University of Khartoum

Assessment of Heavy Metals Contamination and Anti-nutritional Factors in Some Vegetables and Canned Foods in Khartoum state

Assessment of Heavy Metals Contamination and Anti-nutritional Factors in Some Vegetables and Canned Foods in Khartoum state

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Title: Assessment of Heavy Metals Contamination and Anti-nutritional Factors in Some Vegetables and Canned Foods in Khartoum state
Author: Mohamed Saeed Adam, Aziza
Abstract: The objectives of this work were to determine the heavy metals contamination and anti-nutritional factor in some vegetables and canned foods of common consumption in Khartoum state. The heavy metals were lead, cadmium, nickel, arsenic and copper and the anti-nutritional factors were phytic acid and tannins. Five vegetables were considered, namely: tomato, carrot, garden rocket, sweet pepper and okra, while the canned foods were tuna fish and tomato paste (salsa). The vegetable samples were collected at two sites, roadside market and farm. Lead concentration was relatively high in all commodities except tuna fish with highest values (38.2mg/kg and 2.47mg/kg) were recorded in tomato paste and carrot collected from farm respectively, and the lowest values (0.38mg/kg and 0.33mg/kg) were found in garden rocket collected from roadside market and okra from farm respectively, while lead was undetectable in tuna fish. Yet the level of lead detected exceeded the maximum level (0.3mg/kg) accepted by FAO/WHO-Codex. The maximum levels of cadmium were detected in garden rocket collected from the farm (1.08mg/kg) and the minimum level (0.0017mg/kg) was obtained in tuna fish. The cadmium levels in all samples except garden rocket from both roadside market and farm were below the accepted maximum level (0.2mg/kg) of FAO/WHO-Codex. Nickel and copper concentration for all vegetables and canned foods studied were below the accepted maximum level which is 67.90mg/kg for nickel and 73.3mg/kg for copper stated by FAO/WHO-Codex. The highest level of arsenic (9.68mg/kg) was observed in carrot collected from the farm and the lowest level (0.01mg/kg) was observed in tuna fish. The arsenic concentration in all samples except tuna fish was above the accepted maximum level (0.05mg/kg) by FAO/WHO-Codex. Garden rocket was found to contain the highest amount (143.83mg/100g) of phytic acid and the minimum amount (81.24mg/100g) was observed in carrot. The highest amount of tannins (0.419%) was observed in tomato and the lowest content (0.028%) was observed in carrot.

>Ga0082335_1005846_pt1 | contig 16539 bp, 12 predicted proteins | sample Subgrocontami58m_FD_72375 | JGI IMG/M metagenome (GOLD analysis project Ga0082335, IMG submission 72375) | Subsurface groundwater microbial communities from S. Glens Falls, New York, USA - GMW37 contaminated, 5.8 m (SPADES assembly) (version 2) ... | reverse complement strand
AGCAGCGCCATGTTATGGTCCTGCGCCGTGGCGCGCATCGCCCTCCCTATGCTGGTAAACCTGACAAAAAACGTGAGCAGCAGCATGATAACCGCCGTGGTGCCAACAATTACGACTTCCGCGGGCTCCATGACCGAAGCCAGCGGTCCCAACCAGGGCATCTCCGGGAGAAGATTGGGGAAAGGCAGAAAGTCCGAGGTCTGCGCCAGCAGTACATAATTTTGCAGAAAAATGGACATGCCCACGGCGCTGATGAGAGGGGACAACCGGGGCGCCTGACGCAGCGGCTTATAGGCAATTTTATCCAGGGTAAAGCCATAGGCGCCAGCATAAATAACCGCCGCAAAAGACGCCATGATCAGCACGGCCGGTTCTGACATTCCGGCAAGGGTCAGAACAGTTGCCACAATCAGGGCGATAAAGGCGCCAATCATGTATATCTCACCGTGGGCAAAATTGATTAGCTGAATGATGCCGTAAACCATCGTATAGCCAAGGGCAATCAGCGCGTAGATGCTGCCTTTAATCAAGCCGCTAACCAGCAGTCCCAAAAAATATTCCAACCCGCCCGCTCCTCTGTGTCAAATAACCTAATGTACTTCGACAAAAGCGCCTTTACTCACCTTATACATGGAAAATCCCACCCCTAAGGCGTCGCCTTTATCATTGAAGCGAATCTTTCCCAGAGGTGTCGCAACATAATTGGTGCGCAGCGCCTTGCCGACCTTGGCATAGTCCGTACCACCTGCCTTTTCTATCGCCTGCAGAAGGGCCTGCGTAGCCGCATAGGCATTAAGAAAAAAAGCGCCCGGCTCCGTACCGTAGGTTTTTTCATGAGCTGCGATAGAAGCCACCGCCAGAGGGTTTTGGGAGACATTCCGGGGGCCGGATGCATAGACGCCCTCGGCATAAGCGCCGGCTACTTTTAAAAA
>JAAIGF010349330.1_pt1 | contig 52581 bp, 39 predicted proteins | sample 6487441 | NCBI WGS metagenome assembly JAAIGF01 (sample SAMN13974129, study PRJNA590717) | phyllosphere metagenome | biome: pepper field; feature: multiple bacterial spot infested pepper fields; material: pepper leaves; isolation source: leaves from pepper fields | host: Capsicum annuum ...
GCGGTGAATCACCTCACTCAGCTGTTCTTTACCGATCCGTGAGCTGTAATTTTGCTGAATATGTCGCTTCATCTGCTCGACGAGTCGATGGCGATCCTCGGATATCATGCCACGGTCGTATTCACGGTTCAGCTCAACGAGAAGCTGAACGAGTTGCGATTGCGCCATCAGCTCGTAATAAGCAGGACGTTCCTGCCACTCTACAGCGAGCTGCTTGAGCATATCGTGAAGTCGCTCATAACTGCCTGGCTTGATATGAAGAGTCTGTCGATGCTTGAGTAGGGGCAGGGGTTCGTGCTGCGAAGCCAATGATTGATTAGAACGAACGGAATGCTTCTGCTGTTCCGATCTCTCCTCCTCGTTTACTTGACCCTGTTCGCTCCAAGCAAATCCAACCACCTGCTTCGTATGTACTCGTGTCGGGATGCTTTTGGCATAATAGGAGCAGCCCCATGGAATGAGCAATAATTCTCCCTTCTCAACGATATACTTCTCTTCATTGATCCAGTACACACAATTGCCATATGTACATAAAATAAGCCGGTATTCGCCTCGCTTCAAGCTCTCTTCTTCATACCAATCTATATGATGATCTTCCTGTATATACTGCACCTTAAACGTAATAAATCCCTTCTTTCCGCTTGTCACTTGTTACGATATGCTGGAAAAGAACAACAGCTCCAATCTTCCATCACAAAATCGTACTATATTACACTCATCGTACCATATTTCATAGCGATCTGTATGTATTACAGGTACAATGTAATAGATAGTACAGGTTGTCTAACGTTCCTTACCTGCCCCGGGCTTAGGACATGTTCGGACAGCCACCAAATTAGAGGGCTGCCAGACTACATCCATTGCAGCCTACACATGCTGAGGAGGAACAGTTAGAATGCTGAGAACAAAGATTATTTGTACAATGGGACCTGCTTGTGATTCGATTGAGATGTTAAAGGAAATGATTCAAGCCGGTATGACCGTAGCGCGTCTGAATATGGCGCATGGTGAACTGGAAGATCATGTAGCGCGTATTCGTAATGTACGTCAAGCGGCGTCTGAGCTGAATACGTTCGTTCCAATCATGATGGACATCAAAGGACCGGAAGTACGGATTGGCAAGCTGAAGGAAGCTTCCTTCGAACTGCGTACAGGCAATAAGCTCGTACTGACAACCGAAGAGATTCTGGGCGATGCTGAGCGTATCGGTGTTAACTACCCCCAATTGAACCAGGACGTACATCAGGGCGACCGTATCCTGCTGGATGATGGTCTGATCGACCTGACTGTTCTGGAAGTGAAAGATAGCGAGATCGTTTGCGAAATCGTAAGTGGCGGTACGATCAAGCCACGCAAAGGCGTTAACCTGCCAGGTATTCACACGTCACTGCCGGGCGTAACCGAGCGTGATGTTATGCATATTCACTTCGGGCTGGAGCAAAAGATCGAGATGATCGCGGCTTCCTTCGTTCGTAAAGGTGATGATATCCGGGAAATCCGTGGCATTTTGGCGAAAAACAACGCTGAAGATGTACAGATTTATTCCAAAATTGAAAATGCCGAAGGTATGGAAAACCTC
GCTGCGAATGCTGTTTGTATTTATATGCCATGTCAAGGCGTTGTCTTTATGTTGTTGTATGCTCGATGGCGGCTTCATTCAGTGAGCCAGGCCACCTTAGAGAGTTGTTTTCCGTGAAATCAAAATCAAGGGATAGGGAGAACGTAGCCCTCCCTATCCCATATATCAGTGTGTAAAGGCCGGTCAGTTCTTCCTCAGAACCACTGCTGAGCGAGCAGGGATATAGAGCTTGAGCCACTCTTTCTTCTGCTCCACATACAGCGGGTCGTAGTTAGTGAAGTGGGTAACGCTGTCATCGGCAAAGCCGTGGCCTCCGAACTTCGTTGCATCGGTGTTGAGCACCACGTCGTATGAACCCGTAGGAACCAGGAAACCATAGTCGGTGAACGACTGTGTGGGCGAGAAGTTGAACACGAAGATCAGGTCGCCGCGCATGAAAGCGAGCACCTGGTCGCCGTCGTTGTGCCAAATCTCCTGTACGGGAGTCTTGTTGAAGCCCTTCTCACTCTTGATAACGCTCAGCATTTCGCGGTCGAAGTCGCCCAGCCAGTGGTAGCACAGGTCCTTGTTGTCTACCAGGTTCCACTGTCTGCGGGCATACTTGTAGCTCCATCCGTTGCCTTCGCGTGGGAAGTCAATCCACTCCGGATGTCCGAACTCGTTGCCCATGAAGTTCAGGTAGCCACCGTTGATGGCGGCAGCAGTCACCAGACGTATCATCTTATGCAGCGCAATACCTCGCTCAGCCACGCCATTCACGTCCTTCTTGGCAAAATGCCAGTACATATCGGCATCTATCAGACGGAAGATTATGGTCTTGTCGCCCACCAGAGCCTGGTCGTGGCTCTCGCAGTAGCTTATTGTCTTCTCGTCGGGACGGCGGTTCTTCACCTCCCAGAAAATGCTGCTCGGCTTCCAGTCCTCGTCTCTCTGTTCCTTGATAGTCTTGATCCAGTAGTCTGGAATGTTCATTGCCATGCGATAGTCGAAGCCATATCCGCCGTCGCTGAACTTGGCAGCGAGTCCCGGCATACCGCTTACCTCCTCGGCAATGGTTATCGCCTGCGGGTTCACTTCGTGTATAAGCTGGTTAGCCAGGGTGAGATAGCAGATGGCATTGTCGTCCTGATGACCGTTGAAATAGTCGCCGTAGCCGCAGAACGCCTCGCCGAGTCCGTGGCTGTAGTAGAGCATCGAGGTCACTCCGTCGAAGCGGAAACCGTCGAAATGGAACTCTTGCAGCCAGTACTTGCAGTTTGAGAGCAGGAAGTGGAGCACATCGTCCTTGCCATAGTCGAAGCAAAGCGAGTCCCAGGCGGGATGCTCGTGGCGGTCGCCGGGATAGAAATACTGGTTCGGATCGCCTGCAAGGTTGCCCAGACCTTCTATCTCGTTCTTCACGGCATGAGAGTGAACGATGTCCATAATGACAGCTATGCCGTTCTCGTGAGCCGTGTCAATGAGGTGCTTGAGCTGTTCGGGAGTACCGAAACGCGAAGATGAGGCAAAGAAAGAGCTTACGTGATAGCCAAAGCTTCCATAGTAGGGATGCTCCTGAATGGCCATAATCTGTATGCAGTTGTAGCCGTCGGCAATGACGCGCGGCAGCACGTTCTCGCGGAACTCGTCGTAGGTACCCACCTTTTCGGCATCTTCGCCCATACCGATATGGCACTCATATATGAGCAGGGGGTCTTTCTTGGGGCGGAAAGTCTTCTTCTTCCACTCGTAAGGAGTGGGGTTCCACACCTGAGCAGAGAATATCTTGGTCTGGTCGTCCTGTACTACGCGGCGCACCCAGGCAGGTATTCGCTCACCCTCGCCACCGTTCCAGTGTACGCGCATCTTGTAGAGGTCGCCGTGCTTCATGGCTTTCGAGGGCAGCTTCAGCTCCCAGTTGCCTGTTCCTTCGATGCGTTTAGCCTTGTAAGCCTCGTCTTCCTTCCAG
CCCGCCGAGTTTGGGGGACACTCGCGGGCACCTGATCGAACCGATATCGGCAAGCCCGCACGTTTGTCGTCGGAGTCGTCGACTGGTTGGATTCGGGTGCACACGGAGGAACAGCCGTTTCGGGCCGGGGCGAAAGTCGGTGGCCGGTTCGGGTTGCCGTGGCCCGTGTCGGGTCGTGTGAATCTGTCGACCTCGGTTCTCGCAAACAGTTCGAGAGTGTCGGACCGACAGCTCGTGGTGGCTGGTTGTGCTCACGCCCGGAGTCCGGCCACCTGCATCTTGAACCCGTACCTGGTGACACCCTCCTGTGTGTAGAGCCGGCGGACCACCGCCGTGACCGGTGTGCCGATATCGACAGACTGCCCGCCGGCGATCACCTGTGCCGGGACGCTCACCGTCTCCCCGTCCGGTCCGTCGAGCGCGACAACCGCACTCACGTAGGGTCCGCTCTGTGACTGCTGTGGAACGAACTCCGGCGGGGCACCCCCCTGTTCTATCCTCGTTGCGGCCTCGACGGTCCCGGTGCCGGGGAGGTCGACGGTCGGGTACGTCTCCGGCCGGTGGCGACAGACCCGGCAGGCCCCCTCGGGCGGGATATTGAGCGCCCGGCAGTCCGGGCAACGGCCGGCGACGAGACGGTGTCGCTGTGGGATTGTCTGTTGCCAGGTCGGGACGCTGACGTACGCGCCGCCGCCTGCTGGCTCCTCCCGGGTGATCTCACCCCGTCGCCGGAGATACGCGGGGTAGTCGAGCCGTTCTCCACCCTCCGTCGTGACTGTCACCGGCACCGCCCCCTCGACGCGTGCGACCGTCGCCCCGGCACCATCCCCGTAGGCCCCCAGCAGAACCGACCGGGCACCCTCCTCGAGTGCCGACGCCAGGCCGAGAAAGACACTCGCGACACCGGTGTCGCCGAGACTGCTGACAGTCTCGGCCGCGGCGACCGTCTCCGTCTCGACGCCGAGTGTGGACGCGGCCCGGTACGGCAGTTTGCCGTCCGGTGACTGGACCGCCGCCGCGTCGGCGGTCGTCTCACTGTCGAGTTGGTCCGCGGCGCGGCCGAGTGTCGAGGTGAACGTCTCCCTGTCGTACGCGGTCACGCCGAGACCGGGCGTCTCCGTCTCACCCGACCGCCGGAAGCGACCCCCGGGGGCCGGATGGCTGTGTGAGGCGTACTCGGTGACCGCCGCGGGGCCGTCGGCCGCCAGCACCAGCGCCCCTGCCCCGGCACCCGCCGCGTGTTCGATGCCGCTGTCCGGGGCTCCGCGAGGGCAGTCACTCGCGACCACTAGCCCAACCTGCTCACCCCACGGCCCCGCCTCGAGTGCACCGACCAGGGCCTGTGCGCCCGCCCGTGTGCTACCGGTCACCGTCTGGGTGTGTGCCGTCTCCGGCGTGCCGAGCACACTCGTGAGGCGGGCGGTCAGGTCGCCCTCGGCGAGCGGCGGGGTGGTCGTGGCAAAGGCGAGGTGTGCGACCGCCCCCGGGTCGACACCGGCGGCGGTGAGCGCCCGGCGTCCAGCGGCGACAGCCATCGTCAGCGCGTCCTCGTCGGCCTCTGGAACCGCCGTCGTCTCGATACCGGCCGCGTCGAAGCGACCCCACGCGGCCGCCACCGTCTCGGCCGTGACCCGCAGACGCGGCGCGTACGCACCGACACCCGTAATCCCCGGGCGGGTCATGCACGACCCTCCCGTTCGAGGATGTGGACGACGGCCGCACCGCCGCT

URI: http://khartoumspace.uofk.edu/handle/123456789/13017
Date: 2015-06-16


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